Museo di Anatomia umana
Corso Massimo D’Azeglio 52, Torino
The origins of the Anatomy Museum date back to 1739, when professor Gian Battista Bianchi developed the project for the Royal University Museum.
In 1898, after many removals, the anatomic collections were placed into their current seat in Corso Massimo D’Azeglio.
This is the only scientific museum in Turin which is still displayed in rooms and with mountings dating back to the 19th century.
A science cathedral with a portrait gallery made up of eleven lunettes containing oils on canvas painted by Pasquale Baroni from Pavia between the end of the 19th century and the early 20th century.
Between the end of the 17th century and the half of the 20th century, because of the problems concerning the preservation of corpses and the objections moved by the clergy against their use for scientific purposes, “artificial” anatomy was developed. The waxworks collection of the Museum consists of more than two hundred pieces.
This anatomic statue was made after the model of one of the two wooden “flayed men” bearing the baldachin of the desk in the old Anatomic Theatre of the Archiginnasio in Bologna.
Displayed in two different showcases, they symbolize the interest in the human variability. The first one is the skeleton of Giacomo Borghello, born in 1810 and dead at the age of nineteen. He was 2.19 tall, and his corpse was moved into the Museum by the order of the Reform Magistrate. About the dwarf’s skeleton no information has been found yet.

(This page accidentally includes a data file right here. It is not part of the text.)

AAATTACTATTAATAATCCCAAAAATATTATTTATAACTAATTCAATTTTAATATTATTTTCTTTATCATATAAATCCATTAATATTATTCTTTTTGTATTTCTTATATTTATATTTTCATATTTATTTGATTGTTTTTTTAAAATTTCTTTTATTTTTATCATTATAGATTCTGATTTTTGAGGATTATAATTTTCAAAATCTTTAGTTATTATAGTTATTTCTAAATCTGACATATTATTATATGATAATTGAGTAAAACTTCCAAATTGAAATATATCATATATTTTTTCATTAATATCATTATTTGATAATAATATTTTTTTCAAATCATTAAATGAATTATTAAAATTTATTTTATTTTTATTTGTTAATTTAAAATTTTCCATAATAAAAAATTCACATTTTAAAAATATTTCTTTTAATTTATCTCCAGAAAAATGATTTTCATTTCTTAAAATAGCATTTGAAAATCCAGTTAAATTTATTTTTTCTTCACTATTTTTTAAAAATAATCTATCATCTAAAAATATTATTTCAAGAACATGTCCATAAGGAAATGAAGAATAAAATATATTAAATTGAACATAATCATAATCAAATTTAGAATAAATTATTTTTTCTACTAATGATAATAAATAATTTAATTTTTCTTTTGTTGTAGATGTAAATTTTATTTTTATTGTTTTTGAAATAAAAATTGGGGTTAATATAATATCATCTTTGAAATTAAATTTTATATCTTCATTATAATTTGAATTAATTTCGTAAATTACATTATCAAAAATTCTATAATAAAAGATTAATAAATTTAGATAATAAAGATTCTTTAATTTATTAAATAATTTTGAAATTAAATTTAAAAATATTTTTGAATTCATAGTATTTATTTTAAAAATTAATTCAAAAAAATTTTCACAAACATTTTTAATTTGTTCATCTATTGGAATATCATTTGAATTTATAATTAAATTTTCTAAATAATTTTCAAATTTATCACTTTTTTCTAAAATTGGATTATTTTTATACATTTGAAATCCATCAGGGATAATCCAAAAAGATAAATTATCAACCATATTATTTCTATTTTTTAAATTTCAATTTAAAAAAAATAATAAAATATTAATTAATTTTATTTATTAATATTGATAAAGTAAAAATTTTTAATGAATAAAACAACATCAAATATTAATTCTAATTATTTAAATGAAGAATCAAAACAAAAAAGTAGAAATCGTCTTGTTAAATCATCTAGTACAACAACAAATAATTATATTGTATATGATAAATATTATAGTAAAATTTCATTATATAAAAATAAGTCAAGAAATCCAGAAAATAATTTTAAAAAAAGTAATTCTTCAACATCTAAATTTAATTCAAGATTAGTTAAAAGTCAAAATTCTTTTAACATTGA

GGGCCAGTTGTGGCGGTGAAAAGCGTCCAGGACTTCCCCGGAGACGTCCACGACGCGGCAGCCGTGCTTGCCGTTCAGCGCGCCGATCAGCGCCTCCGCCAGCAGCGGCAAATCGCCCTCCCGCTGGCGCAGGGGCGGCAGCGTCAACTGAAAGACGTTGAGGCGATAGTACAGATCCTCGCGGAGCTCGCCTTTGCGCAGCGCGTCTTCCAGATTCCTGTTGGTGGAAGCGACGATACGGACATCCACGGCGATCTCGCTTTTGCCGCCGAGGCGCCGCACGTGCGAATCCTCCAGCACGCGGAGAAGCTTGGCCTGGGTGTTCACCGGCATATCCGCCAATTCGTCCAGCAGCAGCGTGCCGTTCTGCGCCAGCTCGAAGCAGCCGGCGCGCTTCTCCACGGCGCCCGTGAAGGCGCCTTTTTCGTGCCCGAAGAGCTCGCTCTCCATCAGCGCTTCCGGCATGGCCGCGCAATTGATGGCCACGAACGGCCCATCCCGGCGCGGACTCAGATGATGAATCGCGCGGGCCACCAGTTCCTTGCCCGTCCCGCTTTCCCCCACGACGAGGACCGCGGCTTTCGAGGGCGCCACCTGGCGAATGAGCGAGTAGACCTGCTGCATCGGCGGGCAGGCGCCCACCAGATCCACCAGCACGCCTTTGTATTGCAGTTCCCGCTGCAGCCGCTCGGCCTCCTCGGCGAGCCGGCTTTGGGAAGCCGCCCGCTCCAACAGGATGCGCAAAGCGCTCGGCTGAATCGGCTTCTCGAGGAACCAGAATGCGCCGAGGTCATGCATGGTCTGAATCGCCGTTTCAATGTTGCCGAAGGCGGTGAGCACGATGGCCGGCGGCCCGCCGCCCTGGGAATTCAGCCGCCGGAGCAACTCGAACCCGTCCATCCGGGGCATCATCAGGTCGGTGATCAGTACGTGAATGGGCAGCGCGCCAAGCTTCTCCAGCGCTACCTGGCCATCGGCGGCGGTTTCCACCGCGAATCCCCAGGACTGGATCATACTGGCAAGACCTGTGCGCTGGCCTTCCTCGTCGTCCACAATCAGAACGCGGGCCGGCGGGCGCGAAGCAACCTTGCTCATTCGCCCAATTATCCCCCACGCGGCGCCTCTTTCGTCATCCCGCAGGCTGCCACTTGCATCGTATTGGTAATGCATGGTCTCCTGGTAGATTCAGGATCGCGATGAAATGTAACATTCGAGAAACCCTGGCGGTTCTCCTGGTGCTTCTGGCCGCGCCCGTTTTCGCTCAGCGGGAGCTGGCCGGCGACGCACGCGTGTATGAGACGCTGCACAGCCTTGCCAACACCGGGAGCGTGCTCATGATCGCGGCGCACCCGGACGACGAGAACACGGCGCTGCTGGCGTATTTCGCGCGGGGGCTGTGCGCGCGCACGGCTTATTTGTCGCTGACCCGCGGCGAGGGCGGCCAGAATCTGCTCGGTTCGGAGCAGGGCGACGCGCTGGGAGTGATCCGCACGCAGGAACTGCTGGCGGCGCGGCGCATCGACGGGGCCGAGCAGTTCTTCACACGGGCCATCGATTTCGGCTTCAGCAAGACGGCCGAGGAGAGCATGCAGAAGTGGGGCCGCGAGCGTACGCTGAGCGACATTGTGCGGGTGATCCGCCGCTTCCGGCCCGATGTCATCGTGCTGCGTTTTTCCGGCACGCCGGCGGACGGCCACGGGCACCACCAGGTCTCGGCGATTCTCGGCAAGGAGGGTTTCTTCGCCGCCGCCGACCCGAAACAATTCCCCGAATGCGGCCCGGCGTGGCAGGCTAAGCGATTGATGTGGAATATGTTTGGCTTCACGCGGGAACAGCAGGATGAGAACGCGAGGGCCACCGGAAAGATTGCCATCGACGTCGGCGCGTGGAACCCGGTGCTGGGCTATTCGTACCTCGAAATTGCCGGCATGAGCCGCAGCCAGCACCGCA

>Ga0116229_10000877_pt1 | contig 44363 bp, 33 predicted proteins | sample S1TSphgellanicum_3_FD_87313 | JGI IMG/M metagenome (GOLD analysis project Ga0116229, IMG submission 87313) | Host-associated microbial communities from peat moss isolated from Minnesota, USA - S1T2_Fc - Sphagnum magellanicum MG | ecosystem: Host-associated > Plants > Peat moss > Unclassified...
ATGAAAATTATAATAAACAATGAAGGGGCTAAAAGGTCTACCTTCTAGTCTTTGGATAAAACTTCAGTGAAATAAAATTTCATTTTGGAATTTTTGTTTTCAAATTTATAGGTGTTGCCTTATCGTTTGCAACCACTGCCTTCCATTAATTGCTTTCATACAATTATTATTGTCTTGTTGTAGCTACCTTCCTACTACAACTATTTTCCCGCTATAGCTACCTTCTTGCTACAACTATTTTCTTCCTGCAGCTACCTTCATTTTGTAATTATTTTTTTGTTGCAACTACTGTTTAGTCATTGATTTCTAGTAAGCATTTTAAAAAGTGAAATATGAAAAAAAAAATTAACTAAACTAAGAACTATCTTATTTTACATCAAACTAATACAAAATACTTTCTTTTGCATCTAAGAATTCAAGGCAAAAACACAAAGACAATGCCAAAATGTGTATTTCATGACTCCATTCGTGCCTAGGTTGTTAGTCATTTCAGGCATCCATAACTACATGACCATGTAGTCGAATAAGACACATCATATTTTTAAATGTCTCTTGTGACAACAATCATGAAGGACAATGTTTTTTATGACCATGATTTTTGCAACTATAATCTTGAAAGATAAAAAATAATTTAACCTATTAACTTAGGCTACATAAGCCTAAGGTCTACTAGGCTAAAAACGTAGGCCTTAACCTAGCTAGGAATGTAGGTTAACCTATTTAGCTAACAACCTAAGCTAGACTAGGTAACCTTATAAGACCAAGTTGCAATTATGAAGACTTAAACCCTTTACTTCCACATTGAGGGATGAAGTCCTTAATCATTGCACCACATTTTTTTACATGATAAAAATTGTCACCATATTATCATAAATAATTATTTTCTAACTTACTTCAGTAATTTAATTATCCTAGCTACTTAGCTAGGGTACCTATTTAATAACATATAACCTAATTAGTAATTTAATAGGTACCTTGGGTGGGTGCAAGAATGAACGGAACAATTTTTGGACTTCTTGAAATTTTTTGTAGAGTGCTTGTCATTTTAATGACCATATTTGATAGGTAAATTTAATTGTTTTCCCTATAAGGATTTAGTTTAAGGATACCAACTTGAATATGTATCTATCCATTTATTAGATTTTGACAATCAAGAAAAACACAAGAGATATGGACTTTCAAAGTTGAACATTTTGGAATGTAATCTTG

Valuable neoclassic piece of furniture made from pear wood around 1880, it is a holder for specimens filled in more than three hundreds drawers.
A collection made up of more than eight hundreds dry-preserved human brains are displayed in the four showcases in Rolando room (Sala Rolando).
It is a technique defined by Carlo Giacomini in 1878.
In the first step the cerebral substance gets hardened by immersing it into zinc chloride. In the second step the hardened brain got immersed into glycerin, a substance which preserves the features of preparations over time.
This collections used to have a particolar meaning in the scientific environment of Turin at the end of the 19th century. Cesare Lombroso had developed some theories about delinquents and about the relation between deviant behaviors and anatomic anomalies. Such theories were disclaimed by Giacomini’s researches.
In one of the showcases in the Museum one of the most important existing collection is displayed: due to the high number of skulls of individuals of different sex and ages, it represents a very important reference series at international level.
Gifted to the Museum by the Academy of Medicine in 1913, it consists of the “phrenological heads” of Gall, the founder of the discipline, and of plaster casts of skulls and heads of famous people.
Among them you can admire Raphael, Napoleon, prince of Talleyrand and famous criminals like Giorgio Orsolano aka “the hyena of San Giorgio Canavese”. In 1835 Giorgio Orsolano was publicly hanged after he had confessed that he had killed and cut to pieces young girls to make sausages to sell in his butchery.
Carlo Giacomini was born in Sale di Alessandria in 1840. Doctor of Medicine and Surgery, he entered upon the anatomic carrier and developed technical procedures concerning the study and preservation of all organs. He died in 1898; his skeleton was prepared and displayed in the museum after his testamentary will. By the skeleton’s feet there is his brain, prepared after the technique that he defined.